Endocrine Abstracts (2017) 50 P042 | DOI: 10.1530/endoabs.50.P042

LC-MS/MS measurement of parathyroid hormone PTH (1-34): Use in studying oral PTH (1-34) administration and possible diagnostic application in pseudohypoparathyroidism

Sulaiman Al-Riyami1, Jonathan Tang1, Hillel Galitzer2 & William Fraser1

1University of East Anglia, Norwich, UK; 2Entera Bio Ltd, Jerusalem, Israel.

Background: Teriparatide PTH(1-34) is an osteoanabolic agent used in the treatment of osteoporosis. Measurement of PTH(1-34) can be useful in osteoporosis treatment and in the diagnosis of pseudohypoparathyroidism (PHP) by confirming administration of PTH(1-34)

Aims: 1) To assess PTH(1-34) profiles obtained using standard Forsteo treatment compared to using a novel oral administration. 2) To confirm the PTH(1-34) in a PHP patient receiving PTH(1-34) as part of an Ellsworth Howard Test (EHT). 3) To perform a method comparison of oxidised/non oxidised forms of PTH(1-34) detected by LC-MS/MS with immunoassay.

Methods: Using a LC-MS/MS method, PTH(1-34) was measured in Pharmacokinetic (PK) profiles from a human double blinded study. Participants were given teriparatide either by a single SC injection (Forsteo,20 μg) (n=6); or in an oral dose of 0.69 mg (n=4), or 2.07mg (n=6) (EnteraBio). In an EHT, PTH(1-34), urinary PO4, and urine/plasma cyclic adenosine 3′5′-monophosphate (cAMP) were measured on samples before/after 20 μg Forsteo injection. Oxidised/non-oxidised forms of PTH(1-34) (n=390) measured by LC-MS/MS were compared against immunoassay (IDS; Boldon, UK).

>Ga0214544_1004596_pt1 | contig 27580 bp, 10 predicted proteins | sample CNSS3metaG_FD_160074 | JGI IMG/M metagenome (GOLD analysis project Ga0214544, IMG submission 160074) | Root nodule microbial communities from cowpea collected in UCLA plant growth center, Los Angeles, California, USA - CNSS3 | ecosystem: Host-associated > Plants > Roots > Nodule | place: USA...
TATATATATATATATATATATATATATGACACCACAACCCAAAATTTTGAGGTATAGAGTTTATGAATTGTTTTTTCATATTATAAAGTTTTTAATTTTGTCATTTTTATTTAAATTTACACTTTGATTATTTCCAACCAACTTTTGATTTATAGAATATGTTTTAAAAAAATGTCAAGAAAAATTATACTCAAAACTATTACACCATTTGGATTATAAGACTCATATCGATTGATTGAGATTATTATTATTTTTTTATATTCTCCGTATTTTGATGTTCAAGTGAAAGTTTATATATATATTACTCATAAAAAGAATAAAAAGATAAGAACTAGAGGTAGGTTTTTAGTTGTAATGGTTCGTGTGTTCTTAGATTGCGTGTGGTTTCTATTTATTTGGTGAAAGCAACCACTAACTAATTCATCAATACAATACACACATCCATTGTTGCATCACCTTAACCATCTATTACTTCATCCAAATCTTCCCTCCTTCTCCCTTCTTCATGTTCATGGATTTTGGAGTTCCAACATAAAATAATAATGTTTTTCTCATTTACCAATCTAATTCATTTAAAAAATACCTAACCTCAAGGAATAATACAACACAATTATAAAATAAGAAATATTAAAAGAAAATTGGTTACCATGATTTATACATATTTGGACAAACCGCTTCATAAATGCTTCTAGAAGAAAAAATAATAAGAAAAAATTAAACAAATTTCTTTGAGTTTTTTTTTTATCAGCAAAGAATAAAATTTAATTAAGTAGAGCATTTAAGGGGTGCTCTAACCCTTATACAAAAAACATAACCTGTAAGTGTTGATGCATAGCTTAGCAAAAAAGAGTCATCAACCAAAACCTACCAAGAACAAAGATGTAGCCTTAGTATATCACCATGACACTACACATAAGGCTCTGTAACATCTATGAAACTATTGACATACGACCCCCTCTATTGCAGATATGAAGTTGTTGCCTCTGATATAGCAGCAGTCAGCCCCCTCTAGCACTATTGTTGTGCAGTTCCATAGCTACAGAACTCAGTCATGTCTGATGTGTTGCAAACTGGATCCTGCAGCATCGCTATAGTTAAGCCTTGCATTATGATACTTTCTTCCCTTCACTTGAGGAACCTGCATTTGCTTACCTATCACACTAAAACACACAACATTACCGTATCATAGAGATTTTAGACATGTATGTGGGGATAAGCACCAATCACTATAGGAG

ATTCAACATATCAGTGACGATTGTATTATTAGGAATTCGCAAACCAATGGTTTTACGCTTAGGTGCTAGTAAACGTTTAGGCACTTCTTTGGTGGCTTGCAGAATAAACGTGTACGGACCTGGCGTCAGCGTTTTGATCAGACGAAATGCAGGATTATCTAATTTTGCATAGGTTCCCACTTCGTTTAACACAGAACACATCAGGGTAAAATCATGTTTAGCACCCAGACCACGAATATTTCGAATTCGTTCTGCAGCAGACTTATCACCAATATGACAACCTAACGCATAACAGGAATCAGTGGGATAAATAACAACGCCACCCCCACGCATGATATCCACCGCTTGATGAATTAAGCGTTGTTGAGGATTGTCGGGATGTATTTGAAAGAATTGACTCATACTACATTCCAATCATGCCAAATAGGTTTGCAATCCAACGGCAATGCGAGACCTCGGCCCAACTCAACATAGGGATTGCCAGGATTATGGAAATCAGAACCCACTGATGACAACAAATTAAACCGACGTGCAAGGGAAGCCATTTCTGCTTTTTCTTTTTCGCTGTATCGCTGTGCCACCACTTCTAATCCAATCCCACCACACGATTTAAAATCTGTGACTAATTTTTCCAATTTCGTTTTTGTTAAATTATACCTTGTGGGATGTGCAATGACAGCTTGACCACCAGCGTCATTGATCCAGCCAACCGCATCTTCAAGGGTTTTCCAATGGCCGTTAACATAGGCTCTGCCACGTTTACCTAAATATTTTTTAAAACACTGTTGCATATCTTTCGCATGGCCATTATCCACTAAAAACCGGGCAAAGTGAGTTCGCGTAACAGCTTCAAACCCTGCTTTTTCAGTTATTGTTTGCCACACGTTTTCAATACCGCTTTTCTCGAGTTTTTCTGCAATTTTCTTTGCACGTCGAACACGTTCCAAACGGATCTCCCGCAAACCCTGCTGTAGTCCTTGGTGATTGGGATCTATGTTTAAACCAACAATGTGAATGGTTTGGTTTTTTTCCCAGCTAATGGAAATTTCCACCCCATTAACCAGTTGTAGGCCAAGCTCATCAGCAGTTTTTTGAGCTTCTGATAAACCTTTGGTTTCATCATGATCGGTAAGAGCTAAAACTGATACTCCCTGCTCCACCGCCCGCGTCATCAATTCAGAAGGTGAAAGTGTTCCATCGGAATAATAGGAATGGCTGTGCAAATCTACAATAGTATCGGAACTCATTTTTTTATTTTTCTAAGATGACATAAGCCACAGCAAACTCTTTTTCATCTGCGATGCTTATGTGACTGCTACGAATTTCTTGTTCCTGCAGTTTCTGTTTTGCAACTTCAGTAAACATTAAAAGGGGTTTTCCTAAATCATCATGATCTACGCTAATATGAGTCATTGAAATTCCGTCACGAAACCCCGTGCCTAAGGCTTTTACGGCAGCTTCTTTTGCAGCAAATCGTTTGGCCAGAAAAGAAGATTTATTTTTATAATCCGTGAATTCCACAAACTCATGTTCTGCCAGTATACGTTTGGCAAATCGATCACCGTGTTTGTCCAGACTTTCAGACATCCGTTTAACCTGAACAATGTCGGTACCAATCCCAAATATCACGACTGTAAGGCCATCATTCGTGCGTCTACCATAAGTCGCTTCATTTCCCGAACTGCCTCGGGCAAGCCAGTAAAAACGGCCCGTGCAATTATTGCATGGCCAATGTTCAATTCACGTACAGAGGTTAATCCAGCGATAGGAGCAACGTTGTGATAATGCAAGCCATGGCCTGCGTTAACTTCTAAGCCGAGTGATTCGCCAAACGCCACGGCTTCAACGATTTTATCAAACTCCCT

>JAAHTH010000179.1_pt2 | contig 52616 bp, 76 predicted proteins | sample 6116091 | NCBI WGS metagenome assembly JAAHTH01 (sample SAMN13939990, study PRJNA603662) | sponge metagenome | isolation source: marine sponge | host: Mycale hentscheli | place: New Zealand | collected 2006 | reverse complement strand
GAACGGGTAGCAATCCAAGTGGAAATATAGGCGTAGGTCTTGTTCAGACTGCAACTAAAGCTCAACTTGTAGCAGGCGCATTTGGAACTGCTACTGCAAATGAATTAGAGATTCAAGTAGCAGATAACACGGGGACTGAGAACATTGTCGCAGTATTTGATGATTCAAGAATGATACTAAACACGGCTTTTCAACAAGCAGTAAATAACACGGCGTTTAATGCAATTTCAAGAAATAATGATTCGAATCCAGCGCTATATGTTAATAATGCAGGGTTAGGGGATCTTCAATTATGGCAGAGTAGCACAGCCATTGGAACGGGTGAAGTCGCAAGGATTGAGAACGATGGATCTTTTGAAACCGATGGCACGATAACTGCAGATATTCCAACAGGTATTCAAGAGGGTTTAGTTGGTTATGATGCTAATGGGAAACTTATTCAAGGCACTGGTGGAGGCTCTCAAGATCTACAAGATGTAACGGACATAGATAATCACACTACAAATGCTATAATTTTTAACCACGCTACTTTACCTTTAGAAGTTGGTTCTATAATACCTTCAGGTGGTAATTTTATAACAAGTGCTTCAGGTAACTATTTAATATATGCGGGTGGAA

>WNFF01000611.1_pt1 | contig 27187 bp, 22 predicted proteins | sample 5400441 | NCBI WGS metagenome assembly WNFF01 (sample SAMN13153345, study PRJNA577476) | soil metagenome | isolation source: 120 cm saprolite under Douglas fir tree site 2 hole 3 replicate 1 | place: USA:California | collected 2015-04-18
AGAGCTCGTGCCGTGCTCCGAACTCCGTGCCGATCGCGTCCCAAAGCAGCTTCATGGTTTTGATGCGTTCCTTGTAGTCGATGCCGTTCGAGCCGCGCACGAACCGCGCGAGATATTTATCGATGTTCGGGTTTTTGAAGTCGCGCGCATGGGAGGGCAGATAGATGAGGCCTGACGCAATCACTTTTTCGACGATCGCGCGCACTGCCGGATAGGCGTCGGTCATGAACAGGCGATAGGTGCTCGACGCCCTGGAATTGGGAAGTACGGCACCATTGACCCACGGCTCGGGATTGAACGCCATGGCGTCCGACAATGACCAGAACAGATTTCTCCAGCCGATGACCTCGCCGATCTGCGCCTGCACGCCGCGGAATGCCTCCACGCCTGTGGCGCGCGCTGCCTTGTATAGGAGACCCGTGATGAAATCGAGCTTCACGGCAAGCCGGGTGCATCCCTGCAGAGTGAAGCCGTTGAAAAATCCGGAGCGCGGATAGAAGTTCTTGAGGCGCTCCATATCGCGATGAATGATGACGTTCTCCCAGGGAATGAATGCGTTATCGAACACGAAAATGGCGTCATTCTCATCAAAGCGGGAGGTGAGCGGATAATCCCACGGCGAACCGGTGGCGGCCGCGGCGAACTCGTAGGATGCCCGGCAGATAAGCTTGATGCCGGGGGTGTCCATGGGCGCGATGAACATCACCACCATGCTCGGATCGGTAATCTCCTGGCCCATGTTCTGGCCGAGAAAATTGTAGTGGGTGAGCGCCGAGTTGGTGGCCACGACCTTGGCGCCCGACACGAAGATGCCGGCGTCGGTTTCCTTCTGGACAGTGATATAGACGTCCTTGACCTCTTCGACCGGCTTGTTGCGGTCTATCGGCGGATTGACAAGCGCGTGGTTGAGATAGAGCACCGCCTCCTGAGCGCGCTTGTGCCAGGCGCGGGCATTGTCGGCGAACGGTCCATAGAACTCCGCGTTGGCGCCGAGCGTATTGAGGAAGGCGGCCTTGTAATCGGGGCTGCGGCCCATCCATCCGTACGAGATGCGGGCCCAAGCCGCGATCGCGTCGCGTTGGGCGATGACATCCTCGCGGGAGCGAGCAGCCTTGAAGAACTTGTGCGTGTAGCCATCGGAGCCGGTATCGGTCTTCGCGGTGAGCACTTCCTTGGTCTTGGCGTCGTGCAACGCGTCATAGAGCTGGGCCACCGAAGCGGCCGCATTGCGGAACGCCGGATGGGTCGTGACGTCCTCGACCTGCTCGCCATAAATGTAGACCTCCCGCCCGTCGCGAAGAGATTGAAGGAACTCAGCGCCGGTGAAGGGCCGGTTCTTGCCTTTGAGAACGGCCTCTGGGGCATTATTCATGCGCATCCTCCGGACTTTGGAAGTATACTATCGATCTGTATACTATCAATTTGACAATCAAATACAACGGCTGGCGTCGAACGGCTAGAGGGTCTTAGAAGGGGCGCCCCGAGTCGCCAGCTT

Results: PK profiles showed rapid absorption of PTH(1-34) in plasma. The 2.07 mg oral dose achieved Cmax of 271 pg/mL comparable to that of 20 μg Forsteo, but the injection form showed slower rate of plasma clearance (T½(injection)=37.7min, T½(oral)=12.5min). The EHT profile from a PHP patient showed a lack of cAMP response despite significant increase in plasma PTH(1-34) concentration. Method comparison showed LC-MS/MS results were correlated (r2=0.950), but biased (−35.5%) against the immunoassay. The bias was caused partly by a matrix effect (14.6±18.4%), cross reactivity of the immunoassay with PTH(1-84) (7.1±0.45%) and to oxidised forms of PTH(1-34) (23.9±6.1%).

Conclusion: Our LC-MS/MS method for PTH(1-34) can help validate the therapeutic use of osteoanabolic agents; confirm the lack of response to exogenous stimulation in EHT; and may explain the differences in responses to treatment due to oxidation of PTH(1-34).

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